• Icon for: Jay Labov

    Jay Labov

    Facilitator
    May 16, 2018 | 12:01 a.m.

    Thank you for producing this video to let viewers know about this very important initiative to support women faculty. One question I had from watching this video is whether the program focuses on women faculty in the STEM disciplines (as suggested by the title of the video) or if it also encompasses women from the arts, humanities, and behavioral and social sciences (while some people and organizations such as NSF consider social and behavioral science to be components of STEM), there is not universal agreement about this definition. Some segments suggest a specific focus on STEM while other segments appear to suggest that the focus of ADVANCE is broader.

    Also, do you have data indicating that women in STEM are experiencing different problems than women in other disciplines, either qualitatively (i.e., some issues are fundamentally different in these various disciplines), quantitatively (i.e., women in STEM have more students who they teach or mentor, spend more time at research, etc.), or both? These kinds of data could prove very useful to more comprehensive policy- and decision making regarding the support and advancement of women in higher education.

     
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    Renetta Tull
  • Icon for: Renetta Tull

    Renetta Tull

    Higher Ed Administrator
    May 18, 2018 | 12:58 p.m.

    Dear Jay,

    The program was focused on women in all STEM fields because it was an ADVANCE initiative. We had faculty in the social sciences, and the Chancellor of UMET (via outcomes from this program) sponsored (with other funds) some initiatives such as "publication/writing sessions" for faculty from all disciplines, including social sciences, nursing, communications, etc. Years ago, an NSF Director (Dr. Arden L. Bement, Jr) mentioned in a meeting the the social sciences were part of the "S" in STEM. I believe that there are only a few programs at NSF that don't include social sciences --- it may depend on the representation within a demographic. 

    ADVANCE in general, has plenty of data related to different problems, these include time in the lab (bench scientists), being in male-dominated fields and being disrespected or not acknowledged by male colleagues, and much more. Some strong work has been disseminated by the University of Michigan: http://advance.umich.edu/climatestudies.php. Many programs, including ours, had climate studies.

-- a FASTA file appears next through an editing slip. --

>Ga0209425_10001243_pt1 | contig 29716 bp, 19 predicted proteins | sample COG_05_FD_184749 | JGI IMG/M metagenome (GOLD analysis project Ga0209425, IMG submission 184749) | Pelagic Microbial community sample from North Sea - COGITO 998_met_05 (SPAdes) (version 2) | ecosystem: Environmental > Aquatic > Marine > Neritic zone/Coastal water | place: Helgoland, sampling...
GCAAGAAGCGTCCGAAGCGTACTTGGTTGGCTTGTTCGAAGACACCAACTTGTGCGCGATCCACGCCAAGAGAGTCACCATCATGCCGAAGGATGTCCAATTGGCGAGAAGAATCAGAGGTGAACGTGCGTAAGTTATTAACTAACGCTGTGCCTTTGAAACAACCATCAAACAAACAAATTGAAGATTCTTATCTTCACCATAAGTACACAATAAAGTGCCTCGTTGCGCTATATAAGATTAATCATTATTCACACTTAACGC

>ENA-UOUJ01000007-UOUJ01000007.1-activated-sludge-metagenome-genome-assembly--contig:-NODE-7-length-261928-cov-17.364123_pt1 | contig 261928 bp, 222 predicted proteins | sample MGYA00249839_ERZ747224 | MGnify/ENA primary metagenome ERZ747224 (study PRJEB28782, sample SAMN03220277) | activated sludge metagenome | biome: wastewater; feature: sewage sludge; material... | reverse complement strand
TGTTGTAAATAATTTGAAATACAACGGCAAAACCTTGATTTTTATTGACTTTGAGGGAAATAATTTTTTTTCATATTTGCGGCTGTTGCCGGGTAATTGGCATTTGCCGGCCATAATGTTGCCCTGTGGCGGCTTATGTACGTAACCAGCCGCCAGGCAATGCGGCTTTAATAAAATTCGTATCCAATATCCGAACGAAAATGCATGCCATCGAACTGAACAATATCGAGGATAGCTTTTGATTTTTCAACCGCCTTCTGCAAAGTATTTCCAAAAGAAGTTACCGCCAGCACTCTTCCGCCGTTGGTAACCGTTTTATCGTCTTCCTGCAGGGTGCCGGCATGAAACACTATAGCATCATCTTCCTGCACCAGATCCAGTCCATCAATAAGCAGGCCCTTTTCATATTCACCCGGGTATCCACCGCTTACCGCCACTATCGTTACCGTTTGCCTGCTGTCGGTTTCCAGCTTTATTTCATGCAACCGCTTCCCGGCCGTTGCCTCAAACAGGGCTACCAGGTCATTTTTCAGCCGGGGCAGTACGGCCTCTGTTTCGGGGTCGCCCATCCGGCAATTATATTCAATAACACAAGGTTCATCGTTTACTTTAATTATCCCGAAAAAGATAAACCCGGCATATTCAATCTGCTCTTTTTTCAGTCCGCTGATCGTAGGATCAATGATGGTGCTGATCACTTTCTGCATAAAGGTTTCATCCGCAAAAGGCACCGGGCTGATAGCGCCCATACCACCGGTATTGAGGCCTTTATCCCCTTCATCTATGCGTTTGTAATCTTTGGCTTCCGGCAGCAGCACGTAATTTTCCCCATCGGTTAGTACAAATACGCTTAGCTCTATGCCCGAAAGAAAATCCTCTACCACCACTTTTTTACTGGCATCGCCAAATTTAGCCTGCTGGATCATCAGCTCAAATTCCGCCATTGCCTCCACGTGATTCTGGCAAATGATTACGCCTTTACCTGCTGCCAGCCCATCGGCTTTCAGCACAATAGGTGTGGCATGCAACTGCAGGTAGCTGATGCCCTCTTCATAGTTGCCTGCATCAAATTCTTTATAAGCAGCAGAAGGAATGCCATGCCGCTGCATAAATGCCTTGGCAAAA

Reports such as this one from MIT help with policies: http://facultygovernance.mit.edu/sites/default/.... Many universities these days seem to be using such reports as evidence for discussions that lead to new policies, or in some cases, strengthening policies that are already on the books, but had previously been ignored or underutilized.

  • May 16, 2018 | 10:32 p.m.

    What a great surprise to see a video that also addresses women faculty conducting research. Do you have a newsletter or a network where we can sign up?

     
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    Renetta Tull
  • Icon for: Renetta Tull

    Renetta Tull

    Higher Ed Administrator
    May 18, 2018 | 01:00 p.m.

    Dear Doris, Following on to Beatriz' comment, we used to have a blog, but we didn't continue it. At present, Beatriz keeps participants informed of updates via her email list, but you bring up a good point. We may consider developing a special issue with updates, that we can use to revive the blog and social media channel.

     

    Best,

    Renetta

     
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    Lorena Medina Luna
  • Icon for: Beatriz Zayas

    Beatriz Zayas

    Lead Presenter
    May 17, 2018 | 06:21 p.m.

    BakerThank you for your interest in our project  currently we don’t have a newsletter but we keep each other inform of what is happening and disseminate throughout email our activities and achievements. That is However something we have considered  doing. 

     
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    Lorena Medina Luna
  • Icon for: Lorena Medina Luna

    Lorena Medina Luna

    Informal Educator
    May 18, 2018 | 08:20 p.m.

    This work you've been doing is so great! Thank you for sharing this video! 

  • Icon for: Beatriz Zayas

    Beatriz Zayas

    Lead Presenter
    May 20, 2018 | 10:29 p.m.

    Thank you for your comments and for watching our video. 

    We hope in the near future we can host other workshops to include othe STEM faculties that could not participate. It generated a lot of enthusiasm and collaborations. 

  • Further posting is closed as the showcase has ended.